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The Ignition Of The Gas Stove
- Jun 07, 2018 -

Gas stoves today use two basic types of ignition sources, standing pilot and electric. A stove with a standing pilot has a small, continuously burning gas flame (called a pilot light) under the cooktop. The flame is between the front and back burners. When the stove is turned on, this flame lights the gas flowing out of the burners. 

The advantage of the standing pilot system is that it is simple and completely independent of any outside power source. A minor drawback is that the flames continuously consume fuel even when the stove is not in use. Early gas ovens did not have a pilot. One had to light these manually with a match. If one accidentally left the gas on, gas would fill the oven and eventually the room. A small spark, such as an arc from a light switch being turned on, could ignite the gas, triggering a violent explosion. 

To prevent these types of accidents, oven manufacturers developed and installed a safety valve called a flame failure device for gas hobs (cooktops) and ovens. The safety valve depends on a thermocouple that sends a signal to the valve to stay open. Although most modern gas stoves have electronic ignition, many households have gas cooking ranges and ovens that need to be lit with a flame. Electric ignition stoves use electric sparks to ignite the surface burners. This is the "clicking sound" audible just before the burner actually lights. The sparks are initiated by turning the gas burner knob to a position typically labeled "LITE" or by pressing the 'ignition' button.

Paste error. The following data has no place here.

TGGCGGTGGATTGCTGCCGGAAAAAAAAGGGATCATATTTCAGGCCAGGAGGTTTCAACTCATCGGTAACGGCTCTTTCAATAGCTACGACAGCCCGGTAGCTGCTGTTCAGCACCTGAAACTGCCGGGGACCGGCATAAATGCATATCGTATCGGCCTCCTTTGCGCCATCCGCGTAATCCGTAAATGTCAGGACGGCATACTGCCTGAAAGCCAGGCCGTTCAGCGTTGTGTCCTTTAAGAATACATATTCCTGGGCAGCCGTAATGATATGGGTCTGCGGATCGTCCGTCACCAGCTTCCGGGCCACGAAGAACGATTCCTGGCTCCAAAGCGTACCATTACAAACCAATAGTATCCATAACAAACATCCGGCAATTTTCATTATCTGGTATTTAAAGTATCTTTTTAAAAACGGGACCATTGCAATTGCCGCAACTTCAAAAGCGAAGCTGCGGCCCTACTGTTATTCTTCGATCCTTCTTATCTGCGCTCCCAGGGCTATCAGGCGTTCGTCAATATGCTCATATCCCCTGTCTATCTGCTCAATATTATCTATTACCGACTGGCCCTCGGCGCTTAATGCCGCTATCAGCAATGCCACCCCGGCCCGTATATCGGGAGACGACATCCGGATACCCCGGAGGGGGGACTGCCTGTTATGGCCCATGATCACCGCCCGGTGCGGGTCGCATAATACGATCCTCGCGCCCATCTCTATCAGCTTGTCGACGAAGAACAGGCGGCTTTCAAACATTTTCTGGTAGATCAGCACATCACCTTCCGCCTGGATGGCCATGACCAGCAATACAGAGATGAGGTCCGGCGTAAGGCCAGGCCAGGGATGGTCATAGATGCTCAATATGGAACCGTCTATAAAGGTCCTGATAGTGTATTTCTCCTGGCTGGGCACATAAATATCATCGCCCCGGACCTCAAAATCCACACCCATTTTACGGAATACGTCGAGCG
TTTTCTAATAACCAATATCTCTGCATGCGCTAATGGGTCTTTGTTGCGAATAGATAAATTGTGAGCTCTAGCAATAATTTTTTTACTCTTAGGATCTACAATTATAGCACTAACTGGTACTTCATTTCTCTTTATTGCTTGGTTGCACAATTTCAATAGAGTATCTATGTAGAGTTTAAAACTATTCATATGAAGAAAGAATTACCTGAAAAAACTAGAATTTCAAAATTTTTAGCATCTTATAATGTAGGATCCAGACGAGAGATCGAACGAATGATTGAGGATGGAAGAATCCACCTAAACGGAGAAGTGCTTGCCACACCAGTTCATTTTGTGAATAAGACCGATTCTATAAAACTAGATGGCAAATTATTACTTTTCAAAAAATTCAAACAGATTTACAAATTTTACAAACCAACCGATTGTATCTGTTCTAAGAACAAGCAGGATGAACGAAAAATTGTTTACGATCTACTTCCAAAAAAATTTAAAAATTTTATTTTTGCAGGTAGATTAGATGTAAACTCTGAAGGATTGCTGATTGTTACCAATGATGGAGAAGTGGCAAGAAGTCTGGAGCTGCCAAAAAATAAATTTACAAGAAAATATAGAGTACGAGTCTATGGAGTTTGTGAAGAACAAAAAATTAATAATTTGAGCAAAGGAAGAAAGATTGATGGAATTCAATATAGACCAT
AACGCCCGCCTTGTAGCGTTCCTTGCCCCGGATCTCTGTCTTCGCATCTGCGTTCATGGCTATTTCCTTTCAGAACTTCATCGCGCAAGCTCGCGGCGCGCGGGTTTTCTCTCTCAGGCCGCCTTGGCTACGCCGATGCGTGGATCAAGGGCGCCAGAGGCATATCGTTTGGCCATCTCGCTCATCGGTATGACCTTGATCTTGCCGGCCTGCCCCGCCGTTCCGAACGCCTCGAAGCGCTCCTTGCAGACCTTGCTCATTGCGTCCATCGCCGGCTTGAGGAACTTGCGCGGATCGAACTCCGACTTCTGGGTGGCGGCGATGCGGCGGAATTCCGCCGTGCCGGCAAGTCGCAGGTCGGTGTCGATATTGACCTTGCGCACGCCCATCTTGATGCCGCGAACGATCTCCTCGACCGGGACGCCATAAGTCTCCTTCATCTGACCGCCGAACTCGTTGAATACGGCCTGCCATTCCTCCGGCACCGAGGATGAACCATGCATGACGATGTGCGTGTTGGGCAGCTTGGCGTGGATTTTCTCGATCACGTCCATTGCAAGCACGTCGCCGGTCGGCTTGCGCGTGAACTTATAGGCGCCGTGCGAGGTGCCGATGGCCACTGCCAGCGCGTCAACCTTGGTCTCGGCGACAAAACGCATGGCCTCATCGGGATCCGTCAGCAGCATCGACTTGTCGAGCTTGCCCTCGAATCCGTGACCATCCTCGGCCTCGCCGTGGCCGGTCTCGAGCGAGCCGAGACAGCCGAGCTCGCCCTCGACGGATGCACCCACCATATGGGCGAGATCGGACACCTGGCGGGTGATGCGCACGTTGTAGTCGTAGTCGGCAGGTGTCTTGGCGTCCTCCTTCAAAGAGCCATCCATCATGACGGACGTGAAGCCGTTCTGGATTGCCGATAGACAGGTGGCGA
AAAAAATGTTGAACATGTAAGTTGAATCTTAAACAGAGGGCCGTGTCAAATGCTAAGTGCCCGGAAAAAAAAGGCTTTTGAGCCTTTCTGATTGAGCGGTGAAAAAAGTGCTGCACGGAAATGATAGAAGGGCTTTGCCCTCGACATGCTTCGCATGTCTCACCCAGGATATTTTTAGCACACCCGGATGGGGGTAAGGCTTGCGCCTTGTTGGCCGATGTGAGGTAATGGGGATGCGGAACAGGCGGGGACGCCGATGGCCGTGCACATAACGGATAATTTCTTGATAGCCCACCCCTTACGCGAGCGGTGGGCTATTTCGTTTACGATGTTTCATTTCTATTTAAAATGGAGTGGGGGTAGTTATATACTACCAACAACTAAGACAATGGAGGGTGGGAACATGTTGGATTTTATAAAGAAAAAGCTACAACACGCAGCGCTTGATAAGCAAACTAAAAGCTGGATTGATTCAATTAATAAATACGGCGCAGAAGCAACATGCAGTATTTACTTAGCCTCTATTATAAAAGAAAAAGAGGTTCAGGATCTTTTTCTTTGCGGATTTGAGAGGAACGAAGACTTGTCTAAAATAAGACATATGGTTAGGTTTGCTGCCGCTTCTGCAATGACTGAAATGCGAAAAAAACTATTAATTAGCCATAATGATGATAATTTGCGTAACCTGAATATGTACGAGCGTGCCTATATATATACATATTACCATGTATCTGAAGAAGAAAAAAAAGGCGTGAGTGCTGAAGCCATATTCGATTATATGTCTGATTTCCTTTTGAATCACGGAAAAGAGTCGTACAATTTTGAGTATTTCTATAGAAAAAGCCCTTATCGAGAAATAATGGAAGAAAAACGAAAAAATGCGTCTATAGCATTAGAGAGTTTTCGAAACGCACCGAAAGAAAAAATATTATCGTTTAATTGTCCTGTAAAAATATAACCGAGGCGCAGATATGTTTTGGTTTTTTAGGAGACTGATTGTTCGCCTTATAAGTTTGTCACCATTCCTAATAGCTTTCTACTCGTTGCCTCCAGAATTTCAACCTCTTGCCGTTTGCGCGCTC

Once the burner lights, the knob is turned further to modulate the flame size. Auto reignition is an elegant refinement: the user need not know or understand the wait-then-turn sequence. They simply turn the burner knob to the desired flame size and the sparking is turned off automatically when the flame lights. Auto reignition also provides a safety feature: the flame will be automatically reignited if the flame goes out while the gas is still on—for example by a gust of wind. If the power fails, surface burners must be manually match-lit.